Wednesday, November 22, 2023

Talk Of The Town (Mom's Pet Project)

Hard to believe it's been just over a year since we adopted our spunky Sirius. In addition to gaining weight, he's matured a good deal. He responds to commands well now, and suppresses instinctual, reactive behavior more. Since raising two kids is the only other milestones-related experience I have, my tendency is to lean into what I know. So overall, I'd say Sirius is exhibiting more middle-schooler than toddler behavior these days. And because he responded so well to the semi-consistent, hackneyed training we've done with him, we know he's wicked smart. Seeing this potential gave me an idea.

There's an account I follow on Instagram by a speech pathologist who, by using paw-sized buttons that each play a word when pressed, along with cues and patience, taught her dog to talk. 

The idea fascinated me. Watching Christina Hunger's dog Stella use buttons to communicate with her owners convinced me that Sirius could learn to do the same. I got a starter pack with six buttons, along with Christina's book so I could learn the method. We started in the spring. I ignored my husband's and son's eye-rolling at my new project, and demonstrated the buttons to Sirius along with modeling.

For example, I'd push the PLAY button, and then I'd get a toy and offer to play with him. I placed the WALK button by the front door, and would press it right before attaching the leash, then push it again before we left to walk. OUTSIDE was used when we'd go into the yard and play fetch for a while, to differentiate it from WALK. EAT and WATER were next to his bowls, so I'd use them when I gave him kibble or water. LOVE YOU was a little more of an abstract concept, so I'd push that and then give him lots of love and scritches. 

Initially, Sirius seemed to surmise we were a bit of a goofy family and these buttons just confirmed it for him. But we took the buttons with us when we went to Massachusetts in July. We took them when we went to Delaware in August. By the time we brought them home after all our travels, Sirius would tilt his head when we pressed them, but otherwise not really show interest.

In October, I finally put all the buttons next to each other in the living room. I've kept them in the same order, and we continue to use them to 'talk' to Sirius each day. Again, we were met with lots of head tilting, but no attempts to push them himself. 

Then one day, it clicked.

My husband and I were sitting and reading the newspaper. Sirius looked at each of us, perhaps tired of being ignored, and walked over to the buttons. He laid down next to them and pawed the OUTSIDE button. Then he did it again, and looked at us. 

It was as if we'd just seen our baby take its first steps. We jumped up, cheered for him, pressed the OUTSIDE button ourselves, then took him out into the yard to play. 

Young parents have a joke that you spend the first two years of a kid's life teaching him to talk and then the rest of his life trying to get him to shut up. So it was with Sirius.

Once he's made the connection between pushing a button and getting us to pay attention to him, he was pawing them like piano keys. But with some more modeling and cues, we were able to get him to understand each of their placements and meanings. When we sat down to dinner one evening, he walked over and pressed the EAT button and then laid down by the couch. 

"Did he just comment on the fact that we're eating?" I said incredulously to my husband.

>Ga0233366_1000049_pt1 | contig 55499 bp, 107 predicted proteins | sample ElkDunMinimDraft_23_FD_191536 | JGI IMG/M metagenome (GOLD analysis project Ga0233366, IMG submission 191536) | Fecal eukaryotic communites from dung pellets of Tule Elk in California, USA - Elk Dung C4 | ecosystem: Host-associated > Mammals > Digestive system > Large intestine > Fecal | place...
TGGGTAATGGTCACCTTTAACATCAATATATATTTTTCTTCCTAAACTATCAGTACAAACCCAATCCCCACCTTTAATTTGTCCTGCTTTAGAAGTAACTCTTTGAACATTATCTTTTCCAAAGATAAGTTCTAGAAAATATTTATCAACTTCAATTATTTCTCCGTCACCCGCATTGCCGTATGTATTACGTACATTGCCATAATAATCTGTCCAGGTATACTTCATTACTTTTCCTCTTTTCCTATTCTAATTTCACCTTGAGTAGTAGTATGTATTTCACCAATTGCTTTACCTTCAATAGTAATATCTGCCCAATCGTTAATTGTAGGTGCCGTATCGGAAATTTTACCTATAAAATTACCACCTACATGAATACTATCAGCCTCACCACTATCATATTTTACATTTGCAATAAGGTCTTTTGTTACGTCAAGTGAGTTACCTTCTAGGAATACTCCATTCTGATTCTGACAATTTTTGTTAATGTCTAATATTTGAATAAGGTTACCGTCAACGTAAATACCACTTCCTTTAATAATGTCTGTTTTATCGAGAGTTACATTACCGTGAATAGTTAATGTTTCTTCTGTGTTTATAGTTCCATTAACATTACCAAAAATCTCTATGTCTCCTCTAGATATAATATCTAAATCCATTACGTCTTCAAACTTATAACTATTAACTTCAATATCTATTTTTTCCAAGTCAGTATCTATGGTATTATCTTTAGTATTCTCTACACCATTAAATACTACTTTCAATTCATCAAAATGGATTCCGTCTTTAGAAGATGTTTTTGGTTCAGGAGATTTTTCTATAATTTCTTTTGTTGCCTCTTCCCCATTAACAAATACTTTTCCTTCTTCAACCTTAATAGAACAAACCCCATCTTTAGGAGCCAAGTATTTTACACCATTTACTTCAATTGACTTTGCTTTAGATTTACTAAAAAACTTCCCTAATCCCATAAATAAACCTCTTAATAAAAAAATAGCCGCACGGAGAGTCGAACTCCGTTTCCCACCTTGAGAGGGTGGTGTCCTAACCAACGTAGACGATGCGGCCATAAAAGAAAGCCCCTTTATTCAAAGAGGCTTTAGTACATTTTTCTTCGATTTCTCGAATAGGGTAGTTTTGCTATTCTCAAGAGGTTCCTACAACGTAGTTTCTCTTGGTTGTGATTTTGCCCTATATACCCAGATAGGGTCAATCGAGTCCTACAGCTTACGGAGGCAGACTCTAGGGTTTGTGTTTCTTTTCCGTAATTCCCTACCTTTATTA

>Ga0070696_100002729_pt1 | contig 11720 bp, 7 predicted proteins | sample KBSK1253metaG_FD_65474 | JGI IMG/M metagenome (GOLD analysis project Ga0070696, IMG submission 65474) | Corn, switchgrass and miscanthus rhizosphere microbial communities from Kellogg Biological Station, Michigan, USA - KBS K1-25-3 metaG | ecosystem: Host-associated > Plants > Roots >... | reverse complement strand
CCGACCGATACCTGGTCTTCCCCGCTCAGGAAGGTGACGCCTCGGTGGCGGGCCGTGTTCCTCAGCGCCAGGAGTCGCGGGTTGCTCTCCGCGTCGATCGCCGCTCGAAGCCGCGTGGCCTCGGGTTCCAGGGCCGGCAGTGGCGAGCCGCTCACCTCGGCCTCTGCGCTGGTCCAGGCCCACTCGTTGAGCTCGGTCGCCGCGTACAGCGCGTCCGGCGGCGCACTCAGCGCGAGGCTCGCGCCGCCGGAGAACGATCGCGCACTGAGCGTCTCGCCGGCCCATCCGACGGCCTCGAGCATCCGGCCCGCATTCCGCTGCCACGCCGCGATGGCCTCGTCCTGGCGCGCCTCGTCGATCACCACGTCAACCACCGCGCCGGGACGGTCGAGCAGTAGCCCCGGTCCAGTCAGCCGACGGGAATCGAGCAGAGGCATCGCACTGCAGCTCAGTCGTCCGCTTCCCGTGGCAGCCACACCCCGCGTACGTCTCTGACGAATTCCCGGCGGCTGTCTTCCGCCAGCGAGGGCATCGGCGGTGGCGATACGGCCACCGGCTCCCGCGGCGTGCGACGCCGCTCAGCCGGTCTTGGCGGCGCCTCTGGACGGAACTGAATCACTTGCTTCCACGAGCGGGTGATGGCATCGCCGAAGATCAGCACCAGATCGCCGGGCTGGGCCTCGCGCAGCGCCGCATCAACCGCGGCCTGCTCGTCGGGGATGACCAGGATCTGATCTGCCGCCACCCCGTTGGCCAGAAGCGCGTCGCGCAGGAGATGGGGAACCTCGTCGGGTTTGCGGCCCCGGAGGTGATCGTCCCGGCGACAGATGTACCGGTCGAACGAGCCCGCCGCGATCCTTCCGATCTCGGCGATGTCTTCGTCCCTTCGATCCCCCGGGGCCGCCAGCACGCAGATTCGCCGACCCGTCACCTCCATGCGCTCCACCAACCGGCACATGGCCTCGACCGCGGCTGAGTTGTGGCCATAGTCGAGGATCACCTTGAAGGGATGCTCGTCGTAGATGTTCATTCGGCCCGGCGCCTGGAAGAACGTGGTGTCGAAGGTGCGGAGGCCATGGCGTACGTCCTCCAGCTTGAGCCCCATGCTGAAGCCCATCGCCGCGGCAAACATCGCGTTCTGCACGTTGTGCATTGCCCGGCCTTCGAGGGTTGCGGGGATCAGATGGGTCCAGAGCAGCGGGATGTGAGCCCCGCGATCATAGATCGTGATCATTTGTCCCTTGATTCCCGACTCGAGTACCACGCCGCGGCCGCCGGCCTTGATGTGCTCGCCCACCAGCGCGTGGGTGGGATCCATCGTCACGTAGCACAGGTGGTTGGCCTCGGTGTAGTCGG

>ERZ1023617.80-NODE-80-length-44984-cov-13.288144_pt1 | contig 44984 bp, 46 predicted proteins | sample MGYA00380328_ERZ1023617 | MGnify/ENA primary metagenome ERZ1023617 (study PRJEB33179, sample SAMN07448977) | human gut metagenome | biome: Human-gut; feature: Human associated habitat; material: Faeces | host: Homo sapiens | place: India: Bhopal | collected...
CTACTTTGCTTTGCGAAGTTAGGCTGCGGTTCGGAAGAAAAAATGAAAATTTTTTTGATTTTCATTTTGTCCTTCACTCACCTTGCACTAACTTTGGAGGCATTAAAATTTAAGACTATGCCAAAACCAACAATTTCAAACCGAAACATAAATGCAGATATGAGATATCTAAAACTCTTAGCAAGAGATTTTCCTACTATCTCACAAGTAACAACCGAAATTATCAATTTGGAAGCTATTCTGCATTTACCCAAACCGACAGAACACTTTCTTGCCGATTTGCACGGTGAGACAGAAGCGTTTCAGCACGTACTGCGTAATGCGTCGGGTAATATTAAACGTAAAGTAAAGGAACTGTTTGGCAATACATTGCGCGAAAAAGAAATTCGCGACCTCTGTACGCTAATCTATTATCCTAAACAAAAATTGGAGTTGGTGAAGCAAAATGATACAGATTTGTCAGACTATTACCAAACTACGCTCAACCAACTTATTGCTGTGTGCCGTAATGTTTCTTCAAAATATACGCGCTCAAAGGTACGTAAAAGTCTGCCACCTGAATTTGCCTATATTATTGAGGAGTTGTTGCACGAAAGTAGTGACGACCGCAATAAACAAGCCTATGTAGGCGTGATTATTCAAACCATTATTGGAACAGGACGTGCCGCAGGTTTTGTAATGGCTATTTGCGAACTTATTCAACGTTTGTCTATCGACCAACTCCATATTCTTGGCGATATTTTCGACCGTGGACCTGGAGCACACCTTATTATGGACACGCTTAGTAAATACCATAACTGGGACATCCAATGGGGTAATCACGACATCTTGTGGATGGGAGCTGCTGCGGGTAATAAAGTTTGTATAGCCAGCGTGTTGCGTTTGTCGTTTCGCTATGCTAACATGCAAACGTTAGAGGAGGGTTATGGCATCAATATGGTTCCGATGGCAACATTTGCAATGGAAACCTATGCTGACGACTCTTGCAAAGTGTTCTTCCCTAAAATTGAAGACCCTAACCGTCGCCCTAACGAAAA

"Um, it seems like it."
"Ben, you fed him after you walked him, right?" I asked.
"I did, and I watched him eat it," Ben said. 

The three of us just stared at each other. 

These days, it's not unusual for Sirius to stretch at around 10:30am, then walk over and press the PLAY button, followed by OUTSIDE. This is a cue for my husband to go kick around an almost airless basketball with him in the yard. Then they'll go on a little hunting excursion to root out chipmunks from leaf piles or chase squirrels up trees. 

Mid-afternoon, Sirius will press his WALK button. When I tell him he has to wait for Ben to get home from work, he hops up onto his chair by the bay window and watches the street until he sees Ben's car arrive. Then he runs downstairs to sit by the front door. 

By far, my favorite request is when he looks at me, then presses LOVE YOU followed by OUTSIDE. This is his way of asking me to sit on the couch in our screened porch, with him in my lap, and give him some pets and scratches. 

Even though the buttons were my idea, and everyone in my house thought I was wasting my time,  I still shake my head in wonder that Sirius has learned how to speak our language, and is using his voice to tell us his desires.

More than feeling vindicated though, what this experience has taught me is the power of potential, and of believing in something or someone despite the naysayers. Perseverance brings about change. Hope, even in the early days of no progress, is a strong motivator. And success is empowering.

If we can teach our pets to talk, is there anything we can't accomplish?

Monday, November 7, 2022

You're Doing it Wrong (But That's OK)

"Do the best you can until you know better. Then when you know better, do better.” — Maya Angelou

Having a dog again after years without one has brought up many of the same emotions I had as a new mother. There's excitement in watching him learn. There's joy in the moments when his playfulness comes out. But there's also frustration when he behaves in a way I didn't expect. You'd think I would find these feelings, as a mid-lifer rather than a young parent, more funny than anxiety-inducing. 

You would be wrong.

When Sirius chews on my computer wire as I'm trying to write, pokes me in the back of the leg with his toy while I'm walking with a cup of hot coffee, or climbs up on the furniture to look out the window, I use the commands I know he understands. 

"Drop it. That's not for you."

"No. Settle." 

"Sirius, down."

But when he seemingly ignores me or gets even more persistent, I question my ability as a dog owner. 

He recognizes the words. He knows what they mean. Why, then, does he sometimes obey and other times not? I mentally review our morning. We've walked. We've played. He pooped. He's been fed. Now he should be lying down so I can work. So what's the problem? What am I missing?

I'm not saying every new pet owner would feel the same as I do. In fact, I think the anxiety stems from my philosophy about caring for a dependent. As a mother, like many expectant mothers, I had read all the books and prepared as best as I could. And like many new mothers, I found all that preparation helped only a tiny bit.